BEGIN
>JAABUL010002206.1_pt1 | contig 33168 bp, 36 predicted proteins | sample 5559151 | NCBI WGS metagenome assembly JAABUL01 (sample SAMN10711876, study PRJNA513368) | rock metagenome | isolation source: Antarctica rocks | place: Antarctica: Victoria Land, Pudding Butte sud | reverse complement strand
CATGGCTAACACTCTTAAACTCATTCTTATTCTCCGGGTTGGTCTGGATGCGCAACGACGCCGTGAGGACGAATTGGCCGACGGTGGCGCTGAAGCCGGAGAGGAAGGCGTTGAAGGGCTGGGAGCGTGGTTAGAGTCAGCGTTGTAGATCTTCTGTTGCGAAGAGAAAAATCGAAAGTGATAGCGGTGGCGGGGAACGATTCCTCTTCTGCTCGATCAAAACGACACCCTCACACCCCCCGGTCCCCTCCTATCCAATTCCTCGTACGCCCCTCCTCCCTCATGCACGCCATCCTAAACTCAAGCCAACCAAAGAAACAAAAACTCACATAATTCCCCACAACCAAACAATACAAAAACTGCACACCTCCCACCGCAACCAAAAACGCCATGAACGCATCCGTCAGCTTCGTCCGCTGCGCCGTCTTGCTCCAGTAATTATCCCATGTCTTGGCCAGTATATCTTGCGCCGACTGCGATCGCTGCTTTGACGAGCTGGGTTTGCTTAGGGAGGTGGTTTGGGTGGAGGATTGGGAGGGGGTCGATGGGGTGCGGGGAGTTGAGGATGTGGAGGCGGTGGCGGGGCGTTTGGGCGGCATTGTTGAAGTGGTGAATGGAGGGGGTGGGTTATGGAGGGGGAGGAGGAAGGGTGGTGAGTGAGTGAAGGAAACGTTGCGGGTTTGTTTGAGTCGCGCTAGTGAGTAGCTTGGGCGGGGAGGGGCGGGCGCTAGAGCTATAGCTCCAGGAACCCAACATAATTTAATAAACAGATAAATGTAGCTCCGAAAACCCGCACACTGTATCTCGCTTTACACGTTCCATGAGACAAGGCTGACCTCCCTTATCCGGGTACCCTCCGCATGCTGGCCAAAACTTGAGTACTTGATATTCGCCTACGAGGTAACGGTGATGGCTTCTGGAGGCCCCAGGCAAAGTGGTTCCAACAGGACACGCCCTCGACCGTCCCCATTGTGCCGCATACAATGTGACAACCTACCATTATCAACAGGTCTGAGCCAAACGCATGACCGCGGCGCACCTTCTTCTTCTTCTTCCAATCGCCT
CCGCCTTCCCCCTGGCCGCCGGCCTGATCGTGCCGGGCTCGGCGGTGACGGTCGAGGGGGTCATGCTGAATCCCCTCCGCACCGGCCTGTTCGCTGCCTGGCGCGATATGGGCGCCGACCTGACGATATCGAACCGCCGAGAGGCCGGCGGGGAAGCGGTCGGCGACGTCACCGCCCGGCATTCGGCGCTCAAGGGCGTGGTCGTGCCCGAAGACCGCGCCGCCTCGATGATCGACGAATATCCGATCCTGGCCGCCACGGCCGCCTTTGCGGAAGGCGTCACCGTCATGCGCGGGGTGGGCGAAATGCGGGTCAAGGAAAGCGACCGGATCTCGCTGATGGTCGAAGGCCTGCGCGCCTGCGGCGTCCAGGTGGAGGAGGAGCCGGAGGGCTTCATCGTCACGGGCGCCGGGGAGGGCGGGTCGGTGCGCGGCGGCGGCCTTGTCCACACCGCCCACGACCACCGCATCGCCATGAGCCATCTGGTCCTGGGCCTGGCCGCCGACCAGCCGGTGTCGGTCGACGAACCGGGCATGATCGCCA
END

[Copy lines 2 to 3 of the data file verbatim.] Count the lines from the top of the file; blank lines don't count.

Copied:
CATGGCTAACACTCTTAAACTCATTCTTATTCTCCGGGTTGGTCTGGATGCGCAACGACGCCGTGAGGACGAATTGGCCGACGGTGGCGCTGAAGCCGGAGAGGAAGGCGTTGAAGGGCTGGGAGCGTGGTTAGAGTCAGCGTTGTAGATCTTCTGTTGCGAAGAGAAAAATCGAAAGTGATAGCGGTGGCGGGGAACGATTCCTCTTCTGCTCGATCAAAACGACACCCTCACACCCCCCGGTCCCCTCCTATCCAATTCCTCGTACGCCCCTCCTCCCTCATGCACGCCATCCTAAACTCAAGCCAACCAAAGAAACAAAAACTCACATAATTCCCCACAACCAAACAATACAAAAACTGCACACCTCCCACCGCAACCAAAAACGCCATGAACGCATCCGTCAGCTTCGTCCGCTGCGCCGTCTTGCTCCAGTAATTATCCCATGTCTTGGCCAGTATATCTTGCGCCGACTGCGATCGCTGCTTTGACGAGCTGGGTTTGCTTAGGGAGGTGGTTTGGGTGGAGGATTGGGAGGGGGTCGATGGGGTGCGGGGAGTTGAGGATGTGGAGGCGGTGGCGGGGCGTTTGGGCGGCATTGTTGAAGTGGTGAATGGAGGGGGTGGGTTATGGAGGGGGAGGAGGAAGGGTGGTGAGTGAGTGAAGGAAACGTTGCGGGTTTGTTTGAGTCGCGCTAGTGAGTAGCTTGGGCGGGGAGGGGCGGGCGCTAGAGCTATAGCTCCAGGAACCCAACATAATTTAATAAACAGATAAATGTAGCTCCGAAAACCCGCACACTGTATCTCGCTTTACACGTTCCATGAGACAAGGCTGACCTCCCTTATCCGGGTACCCTCCGCATGCTGGCCAAAACTTGAGTACTTGATATTCGCCTACGAGGTAACGGTGATGGCTTCTGGAGGCCCCAGGCAAAGTGGTTCCAACAGGACACGCCCTCGACCGTCCCCATTGTGCCGCATACAATGTGACAACCTACCATTATCAACAGGTCTGAGCCAAACGCATGACCGCGGCGCACCTTCTTCTTCTTCTTCCAATCGCCT
CCGCCTTCCCCCTGGCCGCCGGCCTGATCGTGCCGGGCTCGGCGGTGACGGTCGAGGGGGTCATGCTGAATCCCCTCCGCACCGGCCTGTTCGCTGCCTGGCGCGATATGGGCGCCGACCTGACGATATCGAACCGCCGAGAGGCCGGCGGGGAAGCGGTCGGCGACGTCACCGCCCGGCATTCGGCGCTCAAGGGCGTGGTCGTGCCCGAAGACCGCGCCGCCTCGATGATCGACGAATATCCGATCCTGGCCGCCACGGCCGCCTTTGCGGAAGGCGTCACCGTCATGCGCGGGGTGGGCGAAATGCGGGTCAAGGAAAGCGACCGGATCTCGCTGATGGTCGAAGGCCTGCGCGCCTGCGGCGTCCAGGTGGAGGAGGAGCCGGAGGGCTTCATCGTCACGGGCGCCGGGGAGGGCGGGTCGGTGCGCGGCGGCGGCCTTGTCCACACCGCCCACGACCACCGCATCGCCATGAGCCATCTGGTCCTGGGCCTGGCCGCCGACCAGCCGGTGTCGGTCGACGAACCGGGCATGATCGCCA